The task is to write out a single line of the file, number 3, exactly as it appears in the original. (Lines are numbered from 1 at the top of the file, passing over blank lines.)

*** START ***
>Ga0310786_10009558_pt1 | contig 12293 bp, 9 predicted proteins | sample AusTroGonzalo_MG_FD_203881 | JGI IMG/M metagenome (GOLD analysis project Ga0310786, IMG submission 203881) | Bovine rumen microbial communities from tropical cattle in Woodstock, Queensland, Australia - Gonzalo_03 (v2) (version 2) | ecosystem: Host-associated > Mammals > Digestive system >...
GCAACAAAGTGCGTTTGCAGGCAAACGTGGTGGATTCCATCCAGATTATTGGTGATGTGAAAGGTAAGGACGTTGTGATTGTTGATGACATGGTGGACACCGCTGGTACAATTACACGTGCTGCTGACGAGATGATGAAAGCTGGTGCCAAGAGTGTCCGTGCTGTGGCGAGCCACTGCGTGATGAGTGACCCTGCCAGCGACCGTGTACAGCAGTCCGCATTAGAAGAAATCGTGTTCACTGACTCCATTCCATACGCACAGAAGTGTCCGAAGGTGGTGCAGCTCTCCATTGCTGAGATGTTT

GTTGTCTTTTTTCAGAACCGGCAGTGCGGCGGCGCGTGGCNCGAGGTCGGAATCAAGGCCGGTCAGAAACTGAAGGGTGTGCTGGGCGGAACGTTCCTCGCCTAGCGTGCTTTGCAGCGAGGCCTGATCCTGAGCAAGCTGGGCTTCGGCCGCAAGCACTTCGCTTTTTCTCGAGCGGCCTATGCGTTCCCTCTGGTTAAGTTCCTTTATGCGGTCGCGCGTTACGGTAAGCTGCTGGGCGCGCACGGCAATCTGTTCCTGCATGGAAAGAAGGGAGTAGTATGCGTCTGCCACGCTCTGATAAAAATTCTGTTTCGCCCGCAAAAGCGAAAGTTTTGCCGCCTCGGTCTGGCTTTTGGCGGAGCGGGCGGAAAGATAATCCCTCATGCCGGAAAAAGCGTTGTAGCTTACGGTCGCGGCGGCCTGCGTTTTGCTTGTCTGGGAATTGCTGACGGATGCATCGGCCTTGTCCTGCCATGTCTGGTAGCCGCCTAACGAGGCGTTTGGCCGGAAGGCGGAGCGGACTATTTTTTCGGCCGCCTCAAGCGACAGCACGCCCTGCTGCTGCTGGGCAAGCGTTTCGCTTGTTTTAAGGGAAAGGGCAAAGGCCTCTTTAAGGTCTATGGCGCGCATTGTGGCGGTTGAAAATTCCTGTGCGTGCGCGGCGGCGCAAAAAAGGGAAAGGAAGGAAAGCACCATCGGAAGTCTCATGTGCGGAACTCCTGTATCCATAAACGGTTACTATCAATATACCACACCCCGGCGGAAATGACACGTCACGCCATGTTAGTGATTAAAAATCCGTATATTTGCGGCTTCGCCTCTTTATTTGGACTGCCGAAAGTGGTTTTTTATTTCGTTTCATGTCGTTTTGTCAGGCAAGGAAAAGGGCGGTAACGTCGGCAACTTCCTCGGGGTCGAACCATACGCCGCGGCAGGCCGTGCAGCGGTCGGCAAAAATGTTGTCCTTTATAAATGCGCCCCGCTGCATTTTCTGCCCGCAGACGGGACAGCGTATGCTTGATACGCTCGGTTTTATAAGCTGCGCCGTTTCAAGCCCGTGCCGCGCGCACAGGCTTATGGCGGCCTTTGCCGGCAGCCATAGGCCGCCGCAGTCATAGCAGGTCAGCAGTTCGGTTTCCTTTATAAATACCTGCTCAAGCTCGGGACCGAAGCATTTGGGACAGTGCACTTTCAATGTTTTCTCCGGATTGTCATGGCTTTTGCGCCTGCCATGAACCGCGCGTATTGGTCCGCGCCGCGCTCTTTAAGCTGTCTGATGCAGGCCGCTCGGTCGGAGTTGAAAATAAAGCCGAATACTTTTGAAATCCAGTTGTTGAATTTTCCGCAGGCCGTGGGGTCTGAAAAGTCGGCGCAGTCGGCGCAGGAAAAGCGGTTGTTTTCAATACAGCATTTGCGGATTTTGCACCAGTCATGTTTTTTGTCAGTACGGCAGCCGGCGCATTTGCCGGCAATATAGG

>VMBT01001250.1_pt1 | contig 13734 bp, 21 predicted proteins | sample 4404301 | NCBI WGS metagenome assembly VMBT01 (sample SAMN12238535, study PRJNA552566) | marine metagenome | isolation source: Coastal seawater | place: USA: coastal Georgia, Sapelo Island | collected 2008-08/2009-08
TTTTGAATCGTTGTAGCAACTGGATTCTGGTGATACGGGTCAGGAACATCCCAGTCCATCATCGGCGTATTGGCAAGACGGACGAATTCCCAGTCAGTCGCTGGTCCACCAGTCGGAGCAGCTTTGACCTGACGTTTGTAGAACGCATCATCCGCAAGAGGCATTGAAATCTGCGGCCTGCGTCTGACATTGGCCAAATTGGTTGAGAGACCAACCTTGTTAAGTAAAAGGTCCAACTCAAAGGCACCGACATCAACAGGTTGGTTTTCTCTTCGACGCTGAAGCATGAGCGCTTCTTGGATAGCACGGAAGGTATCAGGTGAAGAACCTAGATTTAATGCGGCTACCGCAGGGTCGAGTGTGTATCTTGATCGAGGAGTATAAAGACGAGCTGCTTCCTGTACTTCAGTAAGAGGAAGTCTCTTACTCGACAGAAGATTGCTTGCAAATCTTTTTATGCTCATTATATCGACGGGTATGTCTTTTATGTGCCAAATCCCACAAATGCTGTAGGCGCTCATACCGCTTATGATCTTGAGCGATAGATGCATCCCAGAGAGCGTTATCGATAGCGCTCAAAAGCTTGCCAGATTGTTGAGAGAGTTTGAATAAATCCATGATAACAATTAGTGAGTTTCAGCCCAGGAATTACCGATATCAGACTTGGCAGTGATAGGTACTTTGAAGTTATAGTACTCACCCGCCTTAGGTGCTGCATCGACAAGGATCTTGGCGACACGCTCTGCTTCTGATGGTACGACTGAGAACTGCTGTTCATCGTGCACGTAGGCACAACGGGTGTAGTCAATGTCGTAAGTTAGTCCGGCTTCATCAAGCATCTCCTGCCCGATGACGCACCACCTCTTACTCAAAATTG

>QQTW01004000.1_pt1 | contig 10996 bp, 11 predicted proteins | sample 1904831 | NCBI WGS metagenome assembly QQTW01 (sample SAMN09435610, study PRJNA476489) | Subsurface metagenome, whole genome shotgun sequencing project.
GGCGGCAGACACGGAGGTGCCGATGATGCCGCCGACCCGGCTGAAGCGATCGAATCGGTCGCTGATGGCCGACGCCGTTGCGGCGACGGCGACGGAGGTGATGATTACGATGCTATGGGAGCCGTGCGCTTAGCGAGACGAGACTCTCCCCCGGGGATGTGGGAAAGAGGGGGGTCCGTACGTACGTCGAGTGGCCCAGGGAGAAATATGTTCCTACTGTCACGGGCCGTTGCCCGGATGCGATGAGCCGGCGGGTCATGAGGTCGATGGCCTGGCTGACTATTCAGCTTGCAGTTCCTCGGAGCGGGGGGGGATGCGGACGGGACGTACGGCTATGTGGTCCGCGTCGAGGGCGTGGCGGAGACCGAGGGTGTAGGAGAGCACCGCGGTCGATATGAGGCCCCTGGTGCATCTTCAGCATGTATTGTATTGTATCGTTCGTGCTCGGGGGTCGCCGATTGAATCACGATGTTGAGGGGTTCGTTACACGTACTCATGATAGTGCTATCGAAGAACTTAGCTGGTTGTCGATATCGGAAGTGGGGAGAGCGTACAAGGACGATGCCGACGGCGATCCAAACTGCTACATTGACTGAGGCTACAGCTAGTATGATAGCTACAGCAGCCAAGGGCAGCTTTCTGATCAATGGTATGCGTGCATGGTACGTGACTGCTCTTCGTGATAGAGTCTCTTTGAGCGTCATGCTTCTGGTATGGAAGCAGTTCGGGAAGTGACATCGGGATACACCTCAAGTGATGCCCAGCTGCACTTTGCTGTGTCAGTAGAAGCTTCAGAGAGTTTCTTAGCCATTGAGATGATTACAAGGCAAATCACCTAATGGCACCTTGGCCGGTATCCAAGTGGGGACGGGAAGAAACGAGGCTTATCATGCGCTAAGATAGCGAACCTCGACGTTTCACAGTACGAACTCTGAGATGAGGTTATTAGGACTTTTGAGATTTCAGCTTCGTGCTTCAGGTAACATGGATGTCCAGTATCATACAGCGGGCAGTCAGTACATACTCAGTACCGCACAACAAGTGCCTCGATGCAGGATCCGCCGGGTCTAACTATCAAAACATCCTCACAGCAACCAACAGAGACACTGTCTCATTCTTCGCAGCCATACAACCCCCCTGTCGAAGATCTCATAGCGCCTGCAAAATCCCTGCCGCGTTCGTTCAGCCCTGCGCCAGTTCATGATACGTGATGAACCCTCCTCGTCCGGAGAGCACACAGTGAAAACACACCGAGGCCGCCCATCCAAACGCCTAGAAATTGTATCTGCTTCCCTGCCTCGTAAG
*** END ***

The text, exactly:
GTTGTCTTTTTTCAGAACCGGCAGTGCGGCGGCGCGTGGCNCGAGGTCGGAATCAAGGCCGGTCAGAAACTGAAGGGTGTGCTGGGCGGAACGTTCCTCGCCTAGCGTGCTTTGCAGCGAGGCCTGATCCTGAGCAAGCTGGGCTTCGGCCGCAAGCACTTCGCTTTTTCTCGAGCGGCCTATGCGTTCCCTCTGGTTAAGTTCCTTTATGCGGTCGCGCGTTACGGTAAGCTGCTGGGCGCGCACGGCAATCTGTTCCTGCATGGAAAGAAGGGAGTAGTATGCGTCTGCCACGCTCTGATAAAAATTCTGTTTCGCCCGCAAAAGCGAAAGTTTTGCCGCCTCGGTCTGGCTTTTGGCGGAGCGGGCGGAAAGATAATCCCTCATGCCGGAAAAAGCGTTGTAGCTTACGGTCGCGGCGGCCTGCGTTTTGCTTGTCTGGGAATTGCTGACGGATGCATCGGCCTTGTCCTGCCATGTCTGGTAGCCGCCTAACGAGGCGTTTGGCCGGAAGGCGGAGCGGACTATTTTTTCGGCCGCCTCAAGCGACAGCACGCCCTGCTGCTGCTGGGCAAGCGTTTCGCTTGTTTTAAGGGAAAGGGCAAAGGCCTCTTTAAGGTCTATGGCGCGCATTGTGGCGGTTGAAAATTCCTGTGCGTGCGCGGCGGCGCAAAAAAGGGAAAGGAAGGAAAGCACCATCGGAAGTCTCATGTGCGGAACTCCTGTATCCATAAACGGTTACTATCAATATACCACACCCCGGCGGAAATGACACGTCACGCCATGTTAGTGATTAAAAATCCGTATATTTGCGGCTTCGCCTCTTTATTTGGACTGCCGAAAGTGGTTTTTTATTTCGTTTCATGTCGTTTTGTCAGGCAAGGAAAAGGGCGGTAACGTCGGCAACTTCCTCGGGGTCGAACCATACGCCGCGGCAGGCCGTGCAGCGGTCGGCAAAAATGTTGTCCTTTATAAATGCGCCCCGCTGCATTTTCTGCCCGCAGACGGGACAGCGTATGCTTGATACGCTCGGTTTTATAAGCTGCGCCGTTTCAAGCCCGTGCCGCGCGCACAGGCTTATGGCGGCCTTTGCCGGCAGCCATAGGCCGCCGCAGTCATAGCAGGTCAGCAGTTCGGTTTCCTTTATAAATACCTGCTCAAGCTCGGGACCGAAGCATTTGGGACAGTGCACTTTCAATGTTTTCTCCGGATTGTCATGGCTTTTGCGCCTGCCATGAACCGCGCGTATTGGTCCGCGCCGCGCTCTTTAAGCTGTCTGATGCAGGCCGCTCGGTCGGAGTTGAAAATAAAGCCGAATACTTTTGAAATCCAGTTGTTGAATTTTCCGCAGGCCGTGGGGTCTGAAAAGTCGGCGCAGTCGGCGCAGGAAAAGCGGTTGTTTTCAATACAGCATTTGCGGATTTTGCACCAGTCATGTTTTTTGTCAGTACGGCAGCCGGCGCATTTGCCGGCAATATAGG